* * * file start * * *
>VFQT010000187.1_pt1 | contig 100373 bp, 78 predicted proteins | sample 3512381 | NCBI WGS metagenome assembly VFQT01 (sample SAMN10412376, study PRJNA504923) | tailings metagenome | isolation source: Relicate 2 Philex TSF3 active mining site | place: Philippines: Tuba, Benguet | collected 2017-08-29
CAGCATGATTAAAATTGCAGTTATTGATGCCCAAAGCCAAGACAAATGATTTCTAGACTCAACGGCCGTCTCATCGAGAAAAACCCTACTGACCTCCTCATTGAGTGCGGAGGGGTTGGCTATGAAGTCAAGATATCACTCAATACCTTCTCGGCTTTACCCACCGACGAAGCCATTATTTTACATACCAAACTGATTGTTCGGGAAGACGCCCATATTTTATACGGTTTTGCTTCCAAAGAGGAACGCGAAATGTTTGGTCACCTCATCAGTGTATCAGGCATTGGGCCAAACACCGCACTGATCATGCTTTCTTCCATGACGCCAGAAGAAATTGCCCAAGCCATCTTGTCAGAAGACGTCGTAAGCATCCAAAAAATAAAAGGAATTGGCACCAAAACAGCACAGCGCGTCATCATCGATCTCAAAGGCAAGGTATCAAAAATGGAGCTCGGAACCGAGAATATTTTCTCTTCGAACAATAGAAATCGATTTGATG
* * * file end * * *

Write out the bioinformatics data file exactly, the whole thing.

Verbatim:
>VFQT010000187.1_pt1 | contig 100373 bp, 78 predicted proteins | sample 3512381 | NCBI WGS metagenome assembly VFQT01 (sample SAMN10412376, study PRJNA504923) | tailings metagenome | isolation source: Relicate 2 Philex TSF3 active mining site | place: Philippines: Tuba, Benguet | collected 2017-08-29
CAGCATGATTAAAATTGCAGTTATTGATGCCCAAAGCCAAGACAAATGATTTCTAGACTCAACGGCCGTCTCATCGAGAAAAACCCTACTGACCTCCTCATTGAGTGCGGAGGGGTTGGCTATGAAGTCAAGATATCACTCAATACCTTCTCGGCTTTACCCACCGACGAAGCCATTATTTTACATACCAAACTGATTGTTCGGGAAGACGCCCATATTTTATACGGTTTTGCTTCCAAAGAGGAACGCGAAATGTTTGGTCACCTCATCAGTGTATCAGGCATTGGGCCAAACACCGCACTGATCATGCTTTCTTCCATGACGCCAGAAGAAATTGCCCAAGCCATCTTGTCAGAAGACGTCGTAAGCATCCAAAAAATAAAAGGAATTGGCACCAAAACAGCACAGCGCGTCATCATCGATCTCAAAGGCAAGGTATCAAAAATGGAGCTCGGAACCGAGAATATTTTCTCTTCGAACAATAGAAATCGATTTGATG